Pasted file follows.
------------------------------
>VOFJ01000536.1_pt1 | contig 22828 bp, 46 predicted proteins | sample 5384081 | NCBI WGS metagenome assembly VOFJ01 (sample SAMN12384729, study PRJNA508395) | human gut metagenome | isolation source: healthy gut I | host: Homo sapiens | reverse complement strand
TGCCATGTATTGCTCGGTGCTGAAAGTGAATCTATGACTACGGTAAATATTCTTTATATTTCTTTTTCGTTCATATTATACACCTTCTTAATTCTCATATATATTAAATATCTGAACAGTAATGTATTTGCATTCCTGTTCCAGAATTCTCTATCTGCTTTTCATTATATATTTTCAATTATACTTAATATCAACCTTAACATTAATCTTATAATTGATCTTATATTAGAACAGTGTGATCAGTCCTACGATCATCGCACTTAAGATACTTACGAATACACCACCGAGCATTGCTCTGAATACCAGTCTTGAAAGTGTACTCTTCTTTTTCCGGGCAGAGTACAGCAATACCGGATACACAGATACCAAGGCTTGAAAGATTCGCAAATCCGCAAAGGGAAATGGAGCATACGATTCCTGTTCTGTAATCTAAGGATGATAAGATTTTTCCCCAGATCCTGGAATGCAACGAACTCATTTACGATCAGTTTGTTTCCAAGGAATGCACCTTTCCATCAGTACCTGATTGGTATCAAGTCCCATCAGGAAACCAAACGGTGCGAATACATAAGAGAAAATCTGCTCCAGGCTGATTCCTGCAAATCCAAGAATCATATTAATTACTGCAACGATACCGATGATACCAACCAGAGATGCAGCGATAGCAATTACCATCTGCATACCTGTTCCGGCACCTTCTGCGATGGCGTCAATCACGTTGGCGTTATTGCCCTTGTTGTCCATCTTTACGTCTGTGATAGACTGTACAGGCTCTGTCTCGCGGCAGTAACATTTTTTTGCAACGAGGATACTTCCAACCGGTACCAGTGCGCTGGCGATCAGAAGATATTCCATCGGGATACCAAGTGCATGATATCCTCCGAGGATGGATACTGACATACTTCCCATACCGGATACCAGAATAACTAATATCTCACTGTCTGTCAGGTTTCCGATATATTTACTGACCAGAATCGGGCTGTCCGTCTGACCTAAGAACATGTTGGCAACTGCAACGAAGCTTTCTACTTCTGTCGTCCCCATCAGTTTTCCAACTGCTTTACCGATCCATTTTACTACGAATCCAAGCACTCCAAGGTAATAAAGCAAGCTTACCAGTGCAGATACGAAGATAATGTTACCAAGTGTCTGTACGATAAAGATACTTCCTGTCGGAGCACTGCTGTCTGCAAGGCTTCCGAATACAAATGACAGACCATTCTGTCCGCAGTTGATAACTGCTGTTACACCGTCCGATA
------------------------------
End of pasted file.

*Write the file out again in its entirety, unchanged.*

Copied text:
>VOFJ01000536.1_pt1 | contig 22828 bp, 46 predicted proteins | sample 5384081 | NCBI WGS metagenome assembly VOFJ01 (sample SAMN12384729, study PRJNA508395) | human gut metagenome | isolation source: healthy gut I | host: Homo sapiens | reverse complement strand
TGCCATGTATTGCTCGGTGCTGAAAGTGAATCTATGACTACGGTAAATATTCTTTATATTTCTTTTTCGTTCATATTATACACCTTCTTAATTCTCATATATATTAAATATCTGAACAGTAATGTATTTGCATTCCTGTTCCAGAATTCTCTATCTGCTTTTCATTATATATTTTCAATTATACTTAATATCAACCTTAACATTAATCTTATAATTGATCTTATATTAGAACAGTGTGATCAGTCCTACGATCATCGCACTTAAGATACTTACGAATACACCACCGAGCATTGCTCTGAATACCAGTCTTGAAAGTGTACTCTTCTTTTTCCGGGCAGAGTACAGCAATACCGGATACACAGATACCAAGGCTTGAAAGATTCGCAAATCCGCAAAGGGAAATGGAGCATACGATTCCTGTTCTGTAATCTAAGGATGATAAGATTTTTCCCCAGATCCTGGAATGCAACGAACTCATTTACGATCAGTTTGTTTCCAAGGAATGCACCTTTCCATCAGTACCTGATTGGTATCAAGTCCCATCAGGAAACCAAACGGTGCGAATACATAAGAGAAAATCTGCTCCAGGCTGATTCCTGCAAATCCAAGAATCATATTAATTACTGCAACGATACCGATGATACCAACCAGAGATGCAGCGATAGCAATTACCATCTGCATACCTGTTCCGGCACCTTCTGCGATGGCGTCAATCACGTTGGCGTTATTGCCCTTGTTGTCCATCTTTACGTCTGTGATAGACTGTACAGGCTCTGTCTCGCGGCAGTAACATTTTTTTGCAACGAGGATACTTCCAACCGGTACCAGTGCGCTGGCGATCAGAAGATATTCCATCGGGATACCAAGTGCATGATATCCTCCGAGGATGGATACTGACATACTTCCCATACCGGATACCAGAATAACTAATATCTCACTGTCTGTCAGGTTTCCGATATATTTACTGACCAGAATCGGGCTGTCCGTCTGACCTAAGAACATGTTGGCAACTGCAACGAAGCTTTCTACTTCTGTCGTCCCCATCAGTTTTCCAACTGCTTTACCGATCCATTTTACTACGAATCCAAGCACTCCAAGGTAATAAAGCAAGCTTACCAGTGCAGATACGAAGATAATGTTACCAAGTGTCTGTACGATAAAGATACTTCCTGTCGGAGCACTGCTGTCTGCAAGGCTTCCGAATACAAATGACAGACCATTCTGTCCGCAGTTGATAACTGCTGTTACACCGTCCGATA